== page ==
The Internal Revenue Service (IRS) criminal investigation unit, previously pivotal in the Binance Holdings Ltd. probe, is witnessing a notable increase in cases related to cryptocurrency tax evasion. According to Jim Lee, the chief of the IRS’s criminal investigation division, there has been a shift in focus over the past year, with approximately half of the active digital-asset investigations now involving tax matters.
Changing Landscape of Crypto Investigations
Lee revealed that three years ago, the majority of crypto investigations—more than 90%—primarily dealt with money laundering. However, in the fiscal year spanning from October 1, 2022, to September 30, 2023, tax-related issues took precedence, constituting over 50% of the investigations. These cases encompass a spectrum of concerns, ranging from failure to report income from capital gains or mining activities to deliberate non-disclosure of cryptocurrency holdings.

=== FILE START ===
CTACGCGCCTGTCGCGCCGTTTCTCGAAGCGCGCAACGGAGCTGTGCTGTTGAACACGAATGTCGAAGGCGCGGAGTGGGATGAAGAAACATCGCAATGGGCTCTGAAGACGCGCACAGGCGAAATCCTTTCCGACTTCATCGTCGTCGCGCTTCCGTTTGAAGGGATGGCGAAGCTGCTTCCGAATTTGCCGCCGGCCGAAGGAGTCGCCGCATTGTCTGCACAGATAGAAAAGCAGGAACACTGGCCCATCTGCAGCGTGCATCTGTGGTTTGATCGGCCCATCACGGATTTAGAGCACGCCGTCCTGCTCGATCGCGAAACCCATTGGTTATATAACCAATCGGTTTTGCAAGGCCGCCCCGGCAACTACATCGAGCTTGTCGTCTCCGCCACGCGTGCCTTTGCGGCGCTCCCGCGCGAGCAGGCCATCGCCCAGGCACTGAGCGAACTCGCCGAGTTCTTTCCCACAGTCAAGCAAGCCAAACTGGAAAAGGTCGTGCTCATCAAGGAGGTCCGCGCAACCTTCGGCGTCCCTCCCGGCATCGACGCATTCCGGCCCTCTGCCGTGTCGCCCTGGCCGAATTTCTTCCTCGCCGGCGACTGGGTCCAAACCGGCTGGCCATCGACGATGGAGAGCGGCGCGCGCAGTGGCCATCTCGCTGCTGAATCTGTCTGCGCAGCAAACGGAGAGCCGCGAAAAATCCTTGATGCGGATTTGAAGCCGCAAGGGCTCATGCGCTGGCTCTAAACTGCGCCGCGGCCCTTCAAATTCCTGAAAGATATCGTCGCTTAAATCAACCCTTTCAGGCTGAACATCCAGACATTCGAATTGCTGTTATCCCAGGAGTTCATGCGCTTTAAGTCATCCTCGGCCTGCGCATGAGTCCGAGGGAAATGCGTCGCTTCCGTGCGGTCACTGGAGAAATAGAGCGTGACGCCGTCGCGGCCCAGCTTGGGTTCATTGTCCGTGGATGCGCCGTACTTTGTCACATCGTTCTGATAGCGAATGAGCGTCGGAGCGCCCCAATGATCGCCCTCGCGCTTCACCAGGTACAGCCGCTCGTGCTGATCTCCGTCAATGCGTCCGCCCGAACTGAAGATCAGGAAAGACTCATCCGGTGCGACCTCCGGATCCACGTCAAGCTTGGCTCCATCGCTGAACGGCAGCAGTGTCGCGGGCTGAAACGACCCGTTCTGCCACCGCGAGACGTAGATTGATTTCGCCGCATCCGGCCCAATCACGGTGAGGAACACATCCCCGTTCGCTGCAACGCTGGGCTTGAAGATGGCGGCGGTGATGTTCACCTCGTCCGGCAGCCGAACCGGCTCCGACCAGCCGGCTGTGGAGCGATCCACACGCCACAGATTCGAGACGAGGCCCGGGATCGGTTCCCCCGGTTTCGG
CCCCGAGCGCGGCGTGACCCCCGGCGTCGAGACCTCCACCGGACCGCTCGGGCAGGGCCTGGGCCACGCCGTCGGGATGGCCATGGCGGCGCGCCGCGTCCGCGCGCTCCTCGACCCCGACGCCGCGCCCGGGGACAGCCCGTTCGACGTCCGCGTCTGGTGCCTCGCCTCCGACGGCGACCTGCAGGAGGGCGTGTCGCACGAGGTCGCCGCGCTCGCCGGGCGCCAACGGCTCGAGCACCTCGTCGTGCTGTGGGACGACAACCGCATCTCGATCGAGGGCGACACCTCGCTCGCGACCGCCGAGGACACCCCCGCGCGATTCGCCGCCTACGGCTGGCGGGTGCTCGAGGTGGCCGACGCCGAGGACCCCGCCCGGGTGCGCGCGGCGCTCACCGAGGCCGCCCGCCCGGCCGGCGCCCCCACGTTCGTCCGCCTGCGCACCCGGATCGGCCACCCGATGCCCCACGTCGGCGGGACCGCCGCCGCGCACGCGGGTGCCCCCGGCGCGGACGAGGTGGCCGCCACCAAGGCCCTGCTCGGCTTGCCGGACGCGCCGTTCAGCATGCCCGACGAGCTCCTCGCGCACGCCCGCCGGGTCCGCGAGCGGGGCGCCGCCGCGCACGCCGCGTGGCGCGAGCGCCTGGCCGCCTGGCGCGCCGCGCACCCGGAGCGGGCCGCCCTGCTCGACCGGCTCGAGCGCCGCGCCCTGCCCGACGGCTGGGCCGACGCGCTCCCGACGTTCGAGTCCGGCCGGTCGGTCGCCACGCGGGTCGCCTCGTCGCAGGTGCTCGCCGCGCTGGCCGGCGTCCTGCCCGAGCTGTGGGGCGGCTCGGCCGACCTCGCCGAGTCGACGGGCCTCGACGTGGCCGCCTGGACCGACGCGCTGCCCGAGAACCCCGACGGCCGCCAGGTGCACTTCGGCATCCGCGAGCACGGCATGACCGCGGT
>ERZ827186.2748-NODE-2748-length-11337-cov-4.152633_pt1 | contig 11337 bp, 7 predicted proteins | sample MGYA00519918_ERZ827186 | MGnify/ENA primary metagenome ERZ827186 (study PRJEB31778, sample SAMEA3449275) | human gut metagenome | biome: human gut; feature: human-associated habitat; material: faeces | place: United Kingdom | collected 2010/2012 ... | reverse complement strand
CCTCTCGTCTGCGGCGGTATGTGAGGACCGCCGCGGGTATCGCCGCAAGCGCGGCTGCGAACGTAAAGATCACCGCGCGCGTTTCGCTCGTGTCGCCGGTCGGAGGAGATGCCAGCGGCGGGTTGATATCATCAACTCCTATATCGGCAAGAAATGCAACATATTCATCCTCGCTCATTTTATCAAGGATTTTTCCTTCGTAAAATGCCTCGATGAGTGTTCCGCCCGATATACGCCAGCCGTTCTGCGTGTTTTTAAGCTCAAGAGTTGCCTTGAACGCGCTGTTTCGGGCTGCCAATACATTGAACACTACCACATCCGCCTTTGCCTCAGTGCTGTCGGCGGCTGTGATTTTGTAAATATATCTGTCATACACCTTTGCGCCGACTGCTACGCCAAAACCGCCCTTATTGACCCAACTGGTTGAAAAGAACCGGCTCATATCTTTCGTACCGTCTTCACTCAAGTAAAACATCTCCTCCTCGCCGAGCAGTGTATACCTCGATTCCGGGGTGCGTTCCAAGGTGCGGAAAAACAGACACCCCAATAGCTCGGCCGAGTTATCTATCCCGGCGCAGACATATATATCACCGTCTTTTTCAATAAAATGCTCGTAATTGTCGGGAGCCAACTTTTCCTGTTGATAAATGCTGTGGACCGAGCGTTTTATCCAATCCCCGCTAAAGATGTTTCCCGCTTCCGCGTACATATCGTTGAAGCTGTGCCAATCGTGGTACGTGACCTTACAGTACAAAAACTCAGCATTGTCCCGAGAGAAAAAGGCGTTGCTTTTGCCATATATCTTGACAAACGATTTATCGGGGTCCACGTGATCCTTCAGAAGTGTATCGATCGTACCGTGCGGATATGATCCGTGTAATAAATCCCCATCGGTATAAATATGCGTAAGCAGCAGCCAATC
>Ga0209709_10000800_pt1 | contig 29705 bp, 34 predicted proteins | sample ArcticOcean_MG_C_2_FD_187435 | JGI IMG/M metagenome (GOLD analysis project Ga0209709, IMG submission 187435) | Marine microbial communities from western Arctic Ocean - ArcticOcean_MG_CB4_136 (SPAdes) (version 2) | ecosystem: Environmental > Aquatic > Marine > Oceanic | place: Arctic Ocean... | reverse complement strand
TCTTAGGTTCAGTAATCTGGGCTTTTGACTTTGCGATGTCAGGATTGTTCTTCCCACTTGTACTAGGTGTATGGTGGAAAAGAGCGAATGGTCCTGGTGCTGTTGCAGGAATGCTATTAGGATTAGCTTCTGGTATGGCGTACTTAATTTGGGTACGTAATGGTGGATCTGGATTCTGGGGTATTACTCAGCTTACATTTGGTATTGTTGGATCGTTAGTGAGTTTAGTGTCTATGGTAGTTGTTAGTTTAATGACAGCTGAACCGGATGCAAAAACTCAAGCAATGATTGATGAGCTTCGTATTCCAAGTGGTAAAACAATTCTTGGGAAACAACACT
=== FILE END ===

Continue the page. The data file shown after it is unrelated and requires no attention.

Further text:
The IRS has been actively engaged in the fight against cryptocurrency tax fraud, with the Criminal Investigation Unit initiating at least 2,676 cases during the 2023 fiscal year. These investigations revealed transactions amounting to over $37 billion associated with financial and tax crimes.
Increased Scrutiny on Digital Asset Reporting
Jim Lee emphasised that the growing adoption of digital assets has contributed to the surge in tax-related investigations. The deliberate evasion of payment obligations, where taxpayers purposefully conceal ownership of cryptocurrencies to safeguard their assets, is a primary focus of scrutiny.
The IRS’s mission in addressing crypto markets began in 2015, leading to successful seizures of over $10 billion in crypto assets. In 2019, the agency introduced a mandate requiring U.S. taxpayers to report all digital asset transactions as part of a broader effort to curb digital-asset tax evasion.
Future Regulations and Stakeholder Input
Looking ahead, the IRS is actively formulating new regulations aimed at brokers and intermediaries involved in the crypto business. The agency is soliciting input from various stakeholders until January 25, 2024, for proposed cryptocurrency tax reporting measures. These regulations, slated to be incorporated into the American Families Plan Act of 2023, will mandate crypto exchanges and brokers to report transactions exceeding $10,000 to the IRS and maintain comprehensive customer knowledge and transaction records.